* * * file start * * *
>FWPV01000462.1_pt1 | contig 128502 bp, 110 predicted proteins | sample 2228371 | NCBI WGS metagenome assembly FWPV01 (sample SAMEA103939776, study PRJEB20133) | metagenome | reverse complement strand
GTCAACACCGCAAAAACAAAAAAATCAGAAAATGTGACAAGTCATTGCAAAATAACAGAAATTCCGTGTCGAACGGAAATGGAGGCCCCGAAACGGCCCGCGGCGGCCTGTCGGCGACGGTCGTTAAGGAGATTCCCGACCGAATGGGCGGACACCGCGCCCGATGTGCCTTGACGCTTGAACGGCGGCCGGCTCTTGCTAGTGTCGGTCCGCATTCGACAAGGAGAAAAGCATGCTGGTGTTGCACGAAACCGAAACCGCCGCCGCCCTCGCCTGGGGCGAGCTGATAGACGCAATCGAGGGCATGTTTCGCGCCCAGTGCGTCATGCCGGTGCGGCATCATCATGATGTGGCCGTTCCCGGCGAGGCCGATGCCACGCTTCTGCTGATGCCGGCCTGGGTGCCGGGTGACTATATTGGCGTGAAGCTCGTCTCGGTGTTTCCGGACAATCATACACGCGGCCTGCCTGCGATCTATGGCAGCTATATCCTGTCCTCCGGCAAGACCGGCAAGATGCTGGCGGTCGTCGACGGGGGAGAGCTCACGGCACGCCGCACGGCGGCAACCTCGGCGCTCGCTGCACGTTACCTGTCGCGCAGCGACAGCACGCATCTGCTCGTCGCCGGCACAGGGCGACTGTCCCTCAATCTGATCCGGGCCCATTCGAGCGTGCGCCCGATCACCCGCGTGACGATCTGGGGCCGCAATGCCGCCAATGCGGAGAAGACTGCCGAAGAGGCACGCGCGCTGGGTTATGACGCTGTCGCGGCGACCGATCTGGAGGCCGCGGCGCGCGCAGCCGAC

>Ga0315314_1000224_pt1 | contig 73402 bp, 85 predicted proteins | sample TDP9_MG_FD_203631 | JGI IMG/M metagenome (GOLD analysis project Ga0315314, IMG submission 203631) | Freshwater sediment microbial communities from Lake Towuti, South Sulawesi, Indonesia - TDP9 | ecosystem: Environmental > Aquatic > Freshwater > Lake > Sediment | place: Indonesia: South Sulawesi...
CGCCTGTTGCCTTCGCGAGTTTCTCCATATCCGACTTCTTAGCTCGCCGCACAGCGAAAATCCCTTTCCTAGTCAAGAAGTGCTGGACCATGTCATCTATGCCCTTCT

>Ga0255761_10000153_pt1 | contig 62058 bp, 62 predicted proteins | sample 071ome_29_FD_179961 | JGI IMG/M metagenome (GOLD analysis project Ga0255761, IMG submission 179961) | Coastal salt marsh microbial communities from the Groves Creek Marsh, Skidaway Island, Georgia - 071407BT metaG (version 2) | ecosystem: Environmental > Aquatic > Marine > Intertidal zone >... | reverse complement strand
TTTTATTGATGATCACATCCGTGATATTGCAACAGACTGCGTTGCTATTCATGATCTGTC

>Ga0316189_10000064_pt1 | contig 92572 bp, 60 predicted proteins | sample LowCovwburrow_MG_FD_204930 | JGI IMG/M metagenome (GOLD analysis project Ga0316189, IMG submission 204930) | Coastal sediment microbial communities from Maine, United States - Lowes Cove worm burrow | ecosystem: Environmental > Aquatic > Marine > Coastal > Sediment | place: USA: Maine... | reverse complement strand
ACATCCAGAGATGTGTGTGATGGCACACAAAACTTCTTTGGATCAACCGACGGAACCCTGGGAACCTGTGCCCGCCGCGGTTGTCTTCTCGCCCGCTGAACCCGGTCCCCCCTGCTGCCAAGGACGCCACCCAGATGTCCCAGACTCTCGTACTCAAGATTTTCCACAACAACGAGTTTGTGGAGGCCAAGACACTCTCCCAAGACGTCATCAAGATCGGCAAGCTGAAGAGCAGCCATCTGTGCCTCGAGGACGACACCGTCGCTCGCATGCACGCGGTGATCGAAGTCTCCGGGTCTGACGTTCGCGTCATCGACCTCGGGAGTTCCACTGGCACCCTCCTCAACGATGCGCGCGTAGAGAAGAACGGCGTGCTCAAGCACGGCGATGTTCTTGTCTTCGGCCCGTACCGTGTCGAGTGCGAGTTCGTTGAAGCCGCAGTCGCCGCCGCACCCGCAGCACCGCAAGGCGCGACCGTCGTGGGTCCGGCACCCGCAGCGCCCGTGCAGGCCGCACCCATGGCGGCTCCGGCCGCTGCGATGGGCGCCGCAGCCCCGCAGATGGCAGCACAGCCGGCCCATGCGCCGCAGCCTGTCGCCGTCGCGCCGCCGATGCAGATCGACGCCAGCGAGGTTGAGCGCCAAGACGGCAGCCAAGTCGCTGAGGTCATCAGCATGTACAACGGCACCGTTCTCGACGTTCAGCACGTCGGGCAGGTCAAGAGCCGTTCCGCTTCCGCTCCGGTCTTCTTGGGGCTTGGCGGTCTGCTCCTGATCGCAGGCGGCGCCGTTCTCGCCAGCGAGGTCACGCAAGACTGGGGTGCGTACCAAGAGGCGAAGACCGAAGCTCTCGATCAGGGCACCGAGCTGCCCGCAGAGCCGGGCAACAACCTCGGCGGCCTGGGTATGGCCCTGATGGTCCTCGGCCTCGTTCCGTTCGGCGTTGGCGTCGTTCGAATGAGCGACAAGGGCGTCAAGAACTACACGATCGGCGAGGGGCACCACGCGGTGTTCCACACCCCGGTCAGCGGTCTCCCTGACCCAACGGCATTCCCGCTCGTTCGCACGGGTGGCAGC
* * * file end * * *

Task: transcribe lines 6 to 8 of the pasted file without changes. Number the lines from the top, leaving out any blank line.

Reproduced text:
TTTTATTGATGATCACATCCGTGATATTGCAACAGACTGCGTTGCTATTCATGATCTGTC

>Ga0316189_10000064_pt1 | contig 92572 bp, 60 predicted proteins | sample LowCovwburrow_MG_FD_204930 | JGI IMG/M metagenome (GOLD analysis project Ga0316189, IMG submission 204930) | Coastal sediment microbial communities from Maine, United States - Lowes Cove worm burrow | ecosystem: Environmental > Aquatic > Marine > Coastal > Sediment | place: USA: Maine... | reverse complement strand
ACATCCAGAGATGTGTGTGATGGCACACAAAACTTCTTTGGATCAACCGACGGAACCCTGGGAACCTGTGCCCGCCGCGGTTGTCTTCTCGCCCGCTGAACCCGGTCCCCCCTGCTGCCAAGGACGCCACCCAGATGTCCCAGACTCTCGTACTCAAGATTTTCCACAACAACGAGTTTGTGGAGGCCAAGACACTCTCCCAAGACGTCATCAAGATCGGCAAGCTGAAGAGCAGCCATCTGTGCCTCGAGGACGACACCGTCGCTCGCATGCACGCGGTGATCGAAGTCTCCGGGTCTGACGTTCGCGTCATCGACCTCGGGAGTTCCACTGGCACCCTCCTCAACGATGCGCGCGTAGAGAAGAACGGCGTGCTCAAGCACGGCGATGTTCTTGTCTTCGGCCCGTACCGTGTCGAGTGCGAGTTCGTTGAAGCCGCAGTCGCCGCCGCACCCGCAGCACCGCAAGGCGCGACCGTCGTGGGTCCGGCACCCGCAGCGCCCGTGCAGGCCGCACCCATGGCGGCTCCGGCCGCTGCGATGGGCGCCGCAGCCCCGCAGATGGCAGCACAGCCGGCCCATGCGCCGCAGCCTGTCGCCGTCGCGCCGCCGATGCAGATCGACGCCAGCGAGGTTGAGCGCCAAGACGGCAGCCAAGTCGCTGAGGTCATCAGCATGTACAACGGCACCGTTCTCGACGTTCAGCACGTCGGGCAGGTCAAGAGCCGTTCCGCTTCCGCTCCGGTCTTCTTGGGGCTTGGCGGTCTGCTCCTGATCGCAGGCGGCGCCGTTCTCGCCAGCGAGGTCACGCAAGACTGGGGTGCGTACCAAGAGGCGAAGACCGAAGCTCTCGATCAGGGCACCGAGCTGCCCGCAGAGCCGGGCAACAACCTCGGCGGCCTGGGTATGGCCCTGATGGTCCTCGGCCTCGTTCCGTTCGGCGTTGGCGTCGTTCGAATGAGCGACAAGGGCGTCAAGAACTACACGATCGGCGAGGGGCACCACGCGGTGTTCCACACCCCGGTCAGCGGTCTCCCTGACCCAACGGCATTCCCGCTCGTTCGCACGGGTGGCAGC